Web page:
PR Measurement Best Practices




PR measurement is one of the most important elements of a solid communications strategy in 2022. Supporting PR decisions with data is no longer a luxury, but an expectation from the C-suite. Measuring helps you define, track and prove the success of communications.

But often, PR measurement is disorganized, spontaneous, or not given much thought, and many communicators find it too complex. Not surprisingly so — typically, PR pros don’t have data and measurement backgrounds or training.

In our new blog series, we will provide tips and guidelines for setting communication goals, measuring success, and establishing processes. These practices can be helpful for beginners in the field of data science for communications.

Create a PR measurement plan with the end in mind

Starting with the end in mind is key not just for PR and communications, but also for business in general. You must define what success will look like, develop the right strategy and measure how well you’re doing.

This means that planning must be part of PR measurement, and measurement must be part of the plan. According to the AMEC (International Association for the Measurement and Evaluation of Communication) Integrated Evaluation Framework, planning ahead begins by asking two “big picture” questions:

  • What is the human problem you’re trying to solve?
  • What is the business impact you’re trying to achieve, and how can communications realistically contribute towards it?

When you want to solve a human problem, think about why you need a communication strategy in the first place. Listen to your audiences and stakeholders — how do they define their key needs and challenges? What keeps them up at night? This will help you create a solution that connects with your audience. It will also help you tell your story in a way that appeals directly to your key readers.

Next, consider the desired business impact of your communications plan.

How you define it depends on your industry, your business and how your organization measures its overall success. Traditional PR metrics like brand awareness and share of voice are important for evaluating performance. However, it is now equally, if not more, important to connect communication efforts to tangible business impact.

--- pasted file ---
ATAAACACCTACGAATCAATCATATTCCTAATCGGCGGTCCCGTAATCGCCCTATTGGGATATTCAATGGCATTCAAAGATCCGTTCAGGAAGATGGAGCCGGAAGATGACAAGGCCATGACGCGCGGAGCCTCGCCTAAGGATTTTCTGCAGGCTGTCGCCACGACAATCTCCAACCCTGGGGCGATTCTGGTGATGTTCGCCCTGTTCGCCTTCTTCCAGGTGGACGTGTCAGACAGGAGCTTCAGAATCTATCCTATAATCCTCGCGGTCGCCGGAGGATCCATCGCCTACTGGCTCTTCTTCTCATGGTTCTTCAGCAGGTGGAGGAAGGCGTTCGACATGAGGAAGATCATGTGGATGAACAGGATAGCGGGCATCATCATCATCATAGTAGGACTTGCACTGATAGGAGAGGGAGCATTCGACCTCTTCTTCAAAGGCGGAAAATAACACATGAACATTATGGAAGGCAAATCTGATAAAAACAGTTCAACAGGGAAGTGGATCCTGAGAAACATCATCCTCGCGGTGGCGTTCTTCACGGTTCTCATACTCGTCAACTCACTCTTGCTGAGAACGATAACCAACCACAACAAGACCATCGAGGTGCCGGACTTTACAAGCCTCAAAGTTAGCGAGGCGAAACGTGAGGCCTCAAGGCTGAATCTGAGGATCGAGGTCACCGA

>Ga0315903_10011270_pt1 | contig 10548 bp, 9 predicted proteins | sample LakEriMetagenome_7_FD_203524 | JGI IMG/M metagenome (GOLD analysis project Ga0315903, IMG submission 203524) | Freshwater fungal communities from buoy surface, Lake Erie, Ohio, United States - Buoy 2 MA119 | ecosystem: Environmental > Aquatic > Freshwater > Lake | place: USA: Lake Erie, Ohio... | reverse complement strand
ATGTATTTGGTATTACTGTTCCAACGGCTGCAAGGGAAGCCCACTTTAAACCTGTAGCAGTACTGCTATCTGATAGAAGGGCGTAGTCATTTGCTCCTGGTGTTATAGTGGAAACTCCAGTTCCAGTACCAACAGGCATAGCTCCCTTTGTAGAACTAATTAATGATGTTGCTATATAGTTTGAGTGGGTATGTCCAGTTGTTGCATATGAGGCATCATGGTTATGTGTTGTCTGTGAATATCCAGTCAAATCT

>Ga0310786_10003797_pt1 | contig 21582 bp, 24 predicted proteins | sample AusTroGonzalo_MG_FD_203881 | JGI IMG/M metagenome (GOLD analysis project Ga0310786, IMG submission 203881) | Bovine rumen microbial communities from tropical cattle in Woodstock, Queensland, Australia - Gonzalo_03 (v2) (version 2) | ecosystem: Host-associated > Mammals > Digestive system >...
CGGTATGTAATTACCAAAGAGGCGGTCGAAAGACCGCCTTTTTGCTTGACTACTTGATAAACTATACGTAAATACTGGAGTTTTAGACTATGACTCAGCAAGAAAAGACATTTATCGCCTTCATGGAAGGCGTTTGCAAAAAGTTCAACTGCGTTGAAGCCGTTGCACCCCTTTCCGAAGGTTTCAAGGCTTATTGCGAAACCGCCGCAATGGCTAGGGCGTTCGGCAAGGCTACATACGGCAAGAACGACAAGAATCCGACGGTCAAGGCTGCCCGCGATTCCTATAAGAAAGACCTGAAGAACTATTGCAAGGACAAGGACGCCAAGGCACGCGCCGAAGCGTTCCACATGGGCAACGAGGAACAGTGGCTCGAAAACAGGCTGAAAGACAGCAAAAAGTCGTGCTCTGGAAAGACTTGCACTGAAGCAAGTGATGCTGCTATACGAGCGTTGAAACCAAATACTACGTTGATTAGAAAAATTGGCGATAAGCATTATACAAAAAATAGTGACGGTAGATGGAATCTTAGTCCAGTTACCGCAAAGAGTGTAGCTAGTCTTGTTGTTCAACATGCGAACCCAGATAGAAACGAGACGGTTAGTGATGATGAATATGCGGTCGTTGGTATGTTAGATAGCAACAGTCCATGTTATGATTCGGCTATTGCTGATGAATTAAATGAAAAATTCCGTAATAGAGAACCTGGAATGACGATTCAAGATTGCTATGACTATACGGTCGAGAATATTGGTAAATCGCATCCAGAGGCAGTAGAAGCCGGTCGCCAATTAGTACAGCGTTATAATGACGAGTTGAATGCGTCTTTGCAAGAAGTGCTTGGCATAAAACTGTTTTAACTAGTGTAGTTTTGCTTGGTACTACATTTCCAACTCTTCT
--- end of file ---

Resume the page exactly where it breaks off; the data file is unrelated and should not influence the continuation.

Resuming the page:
As a best practice, we recommend following the AMEC Integrated Evaluation Framework, which outlines four forms of PR measurement:

Source: AMEC website,

  • Outputs: what you produce that is received by your target audiences, including the volume and quality of your media coverage, social posts, number of events and event attendance, and message pull-through.
  • Out–takes: how your audiences respond and react to your communications outputs, such as shifts in attention, awareness, understanding, learning, interest, engagement and consideration.
  • Outcomes: long-term influence of your communications on your target audience as a result of the out-takes, including attitude change, satisfaction, trust, preference, intention and advocacy.
  • Impact: business impact of your communications with a direct contribution toward the organization’s goals as a result of your outputs, out-takes and outcomes, such as improved reputation, increased sales, change in policy, or improved social change.

Tie communications objectives to business goals

We have seen this best practice work really well for Onclusive clients over the years. Teams with clear goals and metrics that assess progress can achieve better results and contribute to corporate strategy.

“Measurement is the final ingredient to help PR realize its potential.”

~PRCA Director General and ICCO Chief Executive, and AMEC Chair and Global Strategy Consultant, Prime Research

As you are considering your communications objectives, take the time to review your organization’s overall business goals. Your executive team likely focuses on several key objectives. These include acquiring and retaining customers, growing market share, establishing new market categories, boosting brand engagement, and achieving revenue targets.

The communications function should support organizational success in some way that is clear to you and your C-suite. Ask yourself: how can you align PR objectives for your brand with these business goals? For example:

  • Earned and owned media can tie website traffic and desired actions to acquiring customers.
  • Creating connections with media outlets that share impactful educational stories can lead to increased interest and establishing a new industry category.
  • Getting people to engage with articles, like sharing them on social media, helps build a strong brand connection.

Next week, we will share part 2 of the PR Measurement Best Practices. We will discuss examples of measurement frameworks and tools to measure communication effectiveness.

To see these best practices in action join Onclusive for the Demystifying PR Measurement on-demand webinar. Our experienced communication leaders will discuss how focusing on measurement has helped them become strategic advisors to top executives. They will also share success stories from using their own best practices for PR measurement.

Signs your PR Measurement could be better…